Their categories might be a range of useful to nonsensical and if we were to ask five children to do that same task, we could expect five different results. 

Once a kid can confidently complete a complex, subjective sorting task like that without your cognitive assistance – congratulations, they are now an information architect and will remain so for life! 

They will use these core IA skills to organize their objective reality (i.e. how they arrange objects in their spaces) as well as their subjective reality (i.e. how they organize their thoughts and communications in support of an intention) for the rest of their life.  

What can adults learn from how kids learn IA?

If we ask five adults to do that same grocery sorting task, guess what we could expect to happen? The same (different) results.

Even adults sharing a household are unlikely to have the exact same approach to classification even for something as simple as a pile of groceries. 

We adults aren’t performing the task in the same subjective ways we did as kids. Since then we have acquired more knowledge about food categorization, grocery shopping, preparing food, our preferences and food storage that will impact how we approach classification of grocery items.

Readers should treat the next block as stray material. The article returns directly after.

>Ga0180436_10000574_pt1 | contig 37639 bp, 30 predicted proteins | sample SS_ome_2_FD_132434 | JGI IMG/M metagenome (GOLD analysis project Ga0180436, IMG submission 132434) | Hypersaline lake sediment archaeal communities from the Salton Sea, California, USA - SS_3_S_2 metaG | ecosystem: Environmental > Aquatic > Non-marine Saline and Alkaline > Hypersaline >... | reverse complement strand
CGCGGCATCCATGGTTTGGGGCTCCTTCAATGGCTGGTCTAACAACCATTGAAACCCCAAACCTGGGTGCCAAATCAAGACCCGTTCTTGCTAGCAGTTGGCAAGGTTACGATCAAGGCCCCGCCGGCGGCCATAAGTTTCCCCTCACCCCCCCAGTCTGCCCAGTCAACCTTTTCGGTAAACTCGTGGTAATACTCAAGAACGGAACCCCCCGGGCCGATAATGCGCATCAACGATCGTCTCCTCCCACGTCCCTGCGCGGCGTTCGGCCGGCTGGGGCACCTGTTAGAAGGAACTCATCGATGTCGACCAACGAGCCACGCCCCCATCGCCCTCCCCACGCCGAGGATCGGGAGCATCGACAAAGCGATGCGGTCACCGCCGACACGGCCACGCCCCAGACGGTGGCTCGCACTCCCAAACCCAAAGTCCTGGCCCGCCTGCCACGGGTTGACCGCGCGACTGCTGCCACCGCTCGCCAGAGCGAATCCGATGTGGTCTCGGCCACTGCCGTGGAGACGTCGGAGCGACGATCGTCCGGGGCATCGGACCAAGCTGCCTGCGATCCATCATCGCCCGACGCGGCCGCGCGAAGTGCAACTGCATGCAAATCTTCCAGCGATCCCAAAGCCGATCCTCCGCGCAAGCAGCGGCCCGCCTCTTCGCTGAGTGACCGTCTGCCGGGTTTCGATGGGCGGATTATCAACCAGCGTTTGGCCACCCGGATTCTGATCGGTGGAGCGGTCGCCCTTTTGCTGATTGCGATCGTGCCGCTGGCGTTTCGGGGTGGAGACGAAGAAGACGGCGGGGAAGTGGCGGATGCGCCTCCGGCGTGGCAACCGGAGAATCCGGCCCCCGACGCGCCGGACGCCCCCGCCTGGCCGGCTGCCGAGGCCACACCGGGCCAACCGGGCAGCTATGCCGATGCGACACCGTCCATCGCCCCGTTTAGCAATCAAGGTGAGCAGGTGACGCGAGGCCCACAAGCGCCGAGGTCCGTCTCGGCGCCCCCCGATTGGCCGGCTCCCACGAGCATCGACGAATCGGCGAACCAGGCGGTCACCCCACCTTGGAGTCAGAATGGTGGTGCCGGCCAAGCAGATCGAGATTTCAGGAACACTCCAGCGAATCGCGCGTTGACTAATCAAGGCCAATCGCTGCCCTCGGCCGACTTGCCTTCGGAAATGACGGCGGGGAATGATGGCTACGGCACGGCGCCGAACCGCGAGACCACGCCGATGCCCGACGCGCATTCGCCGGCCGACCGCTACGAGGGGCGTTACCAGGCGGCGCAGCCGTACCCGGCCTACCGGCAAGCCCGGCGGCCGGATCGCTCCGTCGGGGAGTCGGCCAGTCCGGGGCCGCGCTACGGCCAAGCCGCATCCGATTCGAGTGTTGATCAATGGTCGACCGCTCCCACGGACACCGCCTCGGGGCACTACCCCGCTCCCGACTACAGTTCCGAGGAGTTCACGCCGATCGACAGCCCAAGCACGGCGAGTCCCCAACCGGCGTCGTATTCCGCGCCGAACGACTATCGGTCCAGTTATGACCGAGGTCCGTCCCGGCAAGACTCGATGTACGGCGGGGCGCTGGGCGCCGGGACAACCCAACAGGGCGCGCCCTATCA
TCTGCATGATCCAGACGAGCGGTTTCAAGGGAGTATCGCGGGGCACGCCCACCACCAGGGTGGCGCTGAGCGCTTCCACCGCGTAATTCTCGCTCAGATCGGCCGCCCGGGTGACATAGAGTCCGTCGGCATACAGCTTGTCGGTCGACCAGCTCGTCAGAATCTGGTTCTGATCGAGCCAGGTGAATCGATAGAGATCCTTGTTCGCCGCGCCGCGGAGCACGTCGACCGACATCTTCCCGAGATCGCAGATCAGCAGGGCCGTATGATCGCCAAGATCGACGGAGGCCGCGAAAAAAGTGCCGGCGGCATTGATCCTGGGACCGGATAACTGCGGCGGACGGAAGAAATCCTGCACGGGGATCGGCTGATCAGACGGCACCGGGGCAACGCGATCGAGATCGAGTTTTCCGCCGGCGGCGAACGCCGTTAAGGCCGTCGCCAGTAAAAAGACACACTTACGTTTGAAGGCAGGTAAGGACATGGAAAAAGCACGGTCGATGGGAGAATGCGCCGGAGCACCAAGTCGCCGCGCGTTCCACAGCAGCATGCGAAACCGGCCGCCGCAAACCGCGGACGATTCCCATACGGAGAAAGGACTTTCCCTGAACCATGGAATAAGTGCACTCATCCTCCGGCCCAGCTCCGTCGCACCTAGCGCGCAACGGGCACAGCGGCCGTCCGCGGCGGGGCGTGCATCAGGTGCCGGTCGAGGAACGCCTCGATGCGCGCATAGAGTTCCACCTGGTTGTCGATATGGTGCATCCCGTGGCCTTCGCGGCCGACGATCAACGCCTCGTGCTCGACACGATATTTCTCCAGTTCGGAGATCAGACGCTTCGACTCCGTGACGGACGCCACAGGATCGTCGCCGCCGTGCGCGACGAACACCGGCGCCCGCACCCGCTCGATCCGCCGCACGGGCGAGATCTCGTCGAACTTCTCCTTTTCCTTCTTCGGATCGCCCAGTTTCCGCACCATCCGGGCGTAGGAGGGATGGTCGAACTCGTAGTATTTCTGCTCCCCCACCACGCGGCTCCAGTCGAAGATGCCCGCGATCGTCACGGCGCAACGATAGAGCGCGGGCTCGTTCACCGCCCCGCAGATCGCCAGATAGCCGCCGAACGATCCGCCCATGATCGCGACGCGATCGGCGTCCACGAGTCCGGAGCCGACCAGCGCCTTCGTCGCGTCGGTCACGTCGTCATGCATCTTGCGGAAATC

But if we were a tech company coming up with the taxonomy for a grocery delivery app in a small group of adults I can guarantee you from experience that there would be discussions about right vs. wrong that would be much better had about subjective vs. objective when it comes to classification. 

As one simple example:

In a grocery store setting tomatoes, cucumbers, peppers, zucchini, and avocados might be argued as subjectively “vegetables” in a world where they are objectively “fruit” 

… but I doubt you would want to add any of these objective ‘fruits’ into a subjective ‘fruit salad’ – yuck!

If we aren’t thoughtful about how things are classified we take for granted the unique combination of mental model and imagination we are using when we are practicing information architecture. And we also use that unique combination when we are interpreting the world around us. Information architecture is much more art than science.